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Recently, I received a message from one of my former lecturers on behalf of a student who wished to reestablish the MMU Computing Society. In this blog post, I will share the advice I gave to help those looking to start student societies. For context, I volunteered for the computing society during my first year of university (2016/17), served as the secretary during my second year (2017/18), and acted as the chair during my last year (2018/19). I will provide a breakdown of these roles later in the post.
Broadly speaking, the Computing Society focused on hosting and promoting events relevant to anyone interested in learning digital skills, including coding, game development, animation, and more. We organized socials, workshops, hackathons, and engaged with industry experts both within and outside the University.
General Advice #
Before delving into the various types of events we hosted and promoted at the Computing Society, I want to provide some general advice and share useful information for those interested in running a society. While it’s not necessary to know every detail I’m going to discuss before starting or getting involved in organizing a society, it’s important to remember that the Students’ Union is there to assist you throughout the process. Additionally, your students’ union website often has a resources page, such as the MMU Students’ Union Committee Resources, which offers more in-depth guidance and official recommendations.
A society can have various roles, with some being common to all societies and others specific to certain interests. Typically, universities require two or three mandatory roles to form a society. At MMU, this included the Chair and Treasurer. Societies can also have unique roles; for instance, a Dungeons and Dragons Society might have a “Dungeon Master” in charge of organizing games.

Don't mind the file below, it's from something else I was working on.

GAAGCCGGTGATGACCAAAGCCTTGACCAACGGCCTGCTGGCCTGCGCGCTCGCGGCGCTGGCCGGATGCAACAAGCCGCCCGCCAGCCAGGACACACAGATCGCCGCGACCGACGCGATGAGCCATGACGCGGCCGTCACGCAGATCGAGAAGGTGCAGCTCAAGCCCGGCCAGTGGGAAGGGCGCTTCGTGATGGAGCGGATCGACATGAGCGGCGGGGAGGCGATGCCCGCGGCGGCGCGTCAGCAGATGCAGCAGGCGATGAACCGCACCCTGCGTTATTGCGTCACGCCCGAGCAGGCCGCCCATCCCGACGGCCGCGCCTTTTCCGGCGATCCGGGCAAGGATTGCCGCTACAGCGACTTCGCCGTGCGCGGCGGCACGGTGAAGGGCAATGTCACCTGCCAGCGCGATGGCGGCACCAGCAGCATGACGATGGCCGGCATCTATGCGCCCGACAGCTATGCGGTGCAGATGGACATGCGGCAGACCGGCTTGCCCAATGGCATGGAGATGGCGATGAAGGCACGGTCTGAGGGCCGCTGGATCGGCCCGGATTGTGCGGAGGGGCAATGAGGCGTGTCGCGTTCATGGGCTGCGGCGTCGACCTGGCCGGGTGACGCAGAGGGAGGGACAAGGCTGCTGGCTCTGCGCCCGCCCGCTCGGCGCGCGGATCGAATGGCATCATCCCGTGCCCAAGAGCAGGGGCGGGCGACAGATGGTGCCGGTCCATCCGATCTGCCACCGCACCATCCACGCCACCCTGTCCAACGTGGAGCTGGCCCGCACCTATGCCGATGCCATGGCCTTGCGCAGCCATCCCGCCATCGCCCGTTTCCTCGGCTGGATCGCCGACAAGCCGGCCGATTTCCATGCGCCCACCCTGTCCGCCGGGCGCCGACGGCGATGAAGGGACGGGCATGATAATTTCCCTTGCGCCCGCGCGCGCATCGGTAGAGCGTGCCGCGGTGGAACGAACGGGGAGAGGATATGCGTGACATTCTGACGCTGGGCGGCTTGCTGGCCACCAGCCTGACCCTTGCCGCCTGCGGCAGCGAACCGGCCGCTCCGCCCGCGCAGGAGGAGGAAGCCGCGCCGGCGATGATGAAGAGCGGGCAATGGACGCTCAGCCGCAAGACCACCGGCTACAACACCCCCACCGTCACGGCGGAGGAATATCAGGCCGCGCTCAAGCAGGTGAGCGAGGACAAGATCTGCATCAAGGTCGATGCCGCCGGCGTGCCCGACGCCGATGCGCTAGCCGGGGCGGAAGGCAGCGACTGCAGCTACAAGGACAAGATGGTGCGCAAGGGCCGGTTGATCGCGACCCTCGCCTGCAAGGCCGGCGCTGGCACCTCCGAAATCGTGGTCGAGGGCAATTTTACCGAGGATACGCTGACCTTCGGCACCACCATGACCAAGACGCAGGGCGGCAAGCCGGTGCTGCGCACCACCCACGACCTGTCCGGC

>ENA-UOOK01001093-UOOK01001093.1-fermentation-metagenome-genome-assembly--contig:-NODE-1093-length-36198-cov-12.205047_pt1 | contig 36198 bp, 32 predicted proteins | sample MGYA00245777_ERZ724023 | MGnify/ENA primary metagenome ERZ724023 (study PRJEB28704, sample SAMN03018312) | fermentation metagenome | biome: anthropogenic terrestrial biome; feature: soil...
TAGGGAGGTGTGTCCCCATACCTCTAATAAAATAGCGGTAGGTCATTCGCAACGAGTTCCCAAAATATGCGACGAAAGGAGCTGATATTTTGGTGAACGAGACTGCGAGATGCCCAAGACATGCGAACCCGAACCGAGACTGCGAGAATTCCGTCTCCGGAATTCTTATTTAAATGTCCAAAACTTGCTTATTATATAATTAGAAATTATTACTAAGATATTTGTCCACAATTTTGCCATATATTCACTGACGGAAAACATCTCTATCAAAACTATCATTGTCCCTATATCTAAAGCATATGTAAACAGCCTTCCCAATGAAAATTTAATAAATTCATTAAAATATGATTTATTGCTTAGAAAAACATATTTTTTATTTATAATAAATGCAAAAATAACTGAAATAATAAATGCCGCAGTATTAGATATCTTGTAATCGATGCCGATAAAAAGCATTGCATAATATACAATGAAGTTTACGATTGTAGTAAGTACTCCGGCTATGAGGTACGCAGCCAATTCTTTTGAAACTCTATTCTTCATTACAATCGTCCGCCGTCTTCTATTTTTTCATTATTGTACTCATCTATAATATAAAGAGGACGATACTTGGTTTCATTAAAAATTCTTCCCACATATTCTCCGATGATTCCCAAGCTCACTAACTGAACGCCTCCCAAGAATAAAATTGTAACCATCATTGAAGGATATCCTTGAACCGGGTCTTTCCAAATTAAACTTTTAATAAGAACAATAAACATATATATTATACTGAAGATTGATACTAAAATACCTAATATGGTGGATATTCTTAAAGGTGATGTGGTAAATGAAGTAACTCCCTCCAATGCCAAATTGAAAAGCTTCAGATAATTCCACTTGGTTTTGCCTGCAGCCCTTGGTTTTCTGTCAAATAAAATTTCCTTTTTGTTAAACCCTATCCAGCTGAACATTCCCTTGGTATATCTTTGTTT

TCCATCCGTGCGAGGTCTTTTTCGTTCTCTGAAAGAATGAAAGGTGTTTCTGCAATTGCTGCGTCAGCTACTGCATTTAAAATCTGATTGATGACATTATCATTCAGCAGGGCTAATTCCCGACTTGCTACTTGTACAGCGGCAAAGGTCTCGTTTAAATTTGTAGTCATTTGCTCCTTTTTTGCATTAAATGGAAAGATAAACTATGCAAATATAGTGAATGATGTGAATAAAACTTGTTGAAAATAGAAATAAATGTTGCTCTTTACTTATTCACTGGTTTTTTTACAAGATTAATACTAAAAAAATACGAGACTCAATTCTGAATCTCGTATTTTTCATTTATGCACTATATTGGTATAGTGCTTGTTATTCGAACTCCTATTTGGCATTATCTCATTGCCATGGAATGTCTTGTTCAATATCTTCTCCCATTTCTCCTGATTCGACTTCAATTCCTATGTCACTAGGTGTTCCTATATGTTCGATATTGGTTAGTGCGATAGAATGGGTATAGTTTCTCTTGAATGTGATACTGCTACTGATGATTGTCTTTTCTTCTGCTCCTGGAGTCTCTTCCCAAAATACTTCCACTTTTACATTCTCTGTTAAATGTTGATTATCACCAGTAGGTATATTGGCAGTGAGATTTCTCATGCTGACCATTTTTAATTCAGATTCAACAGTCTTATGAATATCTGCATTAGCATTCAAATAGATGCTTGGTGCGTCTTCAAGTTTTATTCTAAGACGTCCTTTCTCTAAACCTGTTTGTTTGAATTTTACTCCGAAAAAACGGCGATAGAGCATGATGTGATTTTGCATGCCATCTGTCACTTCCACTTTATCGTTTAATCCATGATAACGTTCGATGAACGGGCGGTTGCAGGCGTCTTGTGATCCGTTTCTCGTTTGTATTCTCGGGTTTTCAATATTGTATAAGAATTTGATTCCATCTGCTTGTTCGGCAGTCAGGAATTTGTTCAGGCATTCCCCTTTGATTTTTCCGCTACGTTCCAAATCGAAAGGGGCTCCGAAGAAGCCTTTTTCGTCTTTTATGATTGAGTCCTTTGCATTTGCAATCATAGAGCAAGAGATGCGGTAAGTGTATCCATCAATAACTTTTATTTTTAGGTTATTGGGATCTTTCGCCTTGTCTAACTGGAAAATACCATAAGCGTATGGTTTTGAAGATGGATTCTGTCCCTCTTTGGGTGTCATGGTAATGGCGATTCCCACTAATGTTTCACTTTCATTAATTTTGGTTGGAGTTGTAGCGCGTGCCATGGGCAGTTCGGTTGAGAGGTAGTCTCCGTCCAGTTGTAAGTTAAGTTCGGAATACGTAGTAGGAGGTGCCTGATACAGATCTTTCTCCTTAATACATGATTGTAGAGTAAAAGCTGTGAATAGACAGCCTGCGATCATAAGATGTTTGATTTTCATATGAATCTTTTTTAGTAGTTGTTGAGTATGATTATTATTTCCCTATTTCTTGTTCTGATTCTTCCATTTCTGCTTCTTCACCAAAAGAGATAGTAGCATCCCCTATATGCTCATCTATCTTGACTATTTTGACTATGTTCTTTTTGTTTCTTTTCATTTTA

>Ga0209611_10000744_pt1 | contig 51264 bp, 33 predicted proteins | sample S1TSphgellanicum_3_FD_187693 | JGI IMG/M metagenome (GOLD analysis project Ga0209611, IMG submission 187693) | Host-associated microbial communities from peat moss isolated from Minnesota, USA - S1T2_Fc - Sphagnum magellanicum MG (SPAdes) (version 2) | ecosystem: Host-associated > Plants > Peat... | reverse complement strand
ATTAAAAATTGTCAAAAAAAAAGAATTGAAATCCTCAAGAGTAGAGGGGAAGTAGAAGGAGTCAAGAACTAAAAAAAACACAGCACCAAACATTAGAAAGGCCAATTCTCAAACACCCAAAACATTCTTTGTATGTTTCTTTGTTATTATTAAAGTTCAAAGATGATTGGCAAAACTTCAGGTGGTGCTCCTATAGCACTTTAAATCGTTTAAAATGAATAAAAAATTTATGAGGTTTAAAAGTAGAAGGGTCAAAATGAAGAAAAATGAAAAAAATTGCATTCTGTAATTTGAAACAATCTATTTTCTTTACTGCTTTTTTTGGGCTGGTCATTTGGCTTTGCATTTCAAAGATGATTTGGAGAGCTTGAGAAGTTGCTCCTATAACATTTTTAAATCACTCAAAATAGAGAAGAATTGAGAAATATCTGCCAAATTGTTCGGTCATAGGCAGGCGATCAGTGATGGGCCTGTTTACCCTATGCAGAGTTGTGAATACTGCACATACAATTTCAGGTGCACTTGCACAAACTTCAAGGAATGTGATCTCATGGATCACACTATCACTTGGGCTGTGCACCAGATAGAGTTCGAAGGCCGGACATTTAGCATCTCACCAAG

The chair is the primary role and is usually the first mandatory position to be filled. The chair is responsible for making decisions on behalf of the society and leading meetings. It’s worth noting that societies can be run democratically, allowing all organizers, regardless of their role, to have an equal vote in decision-making.
The vice-chair serves as a backup for the chair, assuming their responsibilities when they are unavailable.
The secretary is typically responsible for taking meeting notes, ensuring tasks are completed, and managing social media, similar to a company’s secretary.
The treasurer manages the society’s finances, including signing off on purchases made on behalf of the society. I will discuss finances in more detail later in this post.
Each university has its own financial policies. When starting university, students often receive a certain amount of free credit to spend at the Students’ Union. At MMU, this amount was £20. Societies commonly charge a registration fee for joining, usually ranging from £3 to £5 per member. These fees are often collected during Freshers’ Fair, where students can explore different societies. For example, if a society sets a £5 registration fee and attracts 50 members during Freshers’ Fair (which is reasonable), they would have a balance of £250 to spend on society-related expenses, facilitated through the Students’ Union.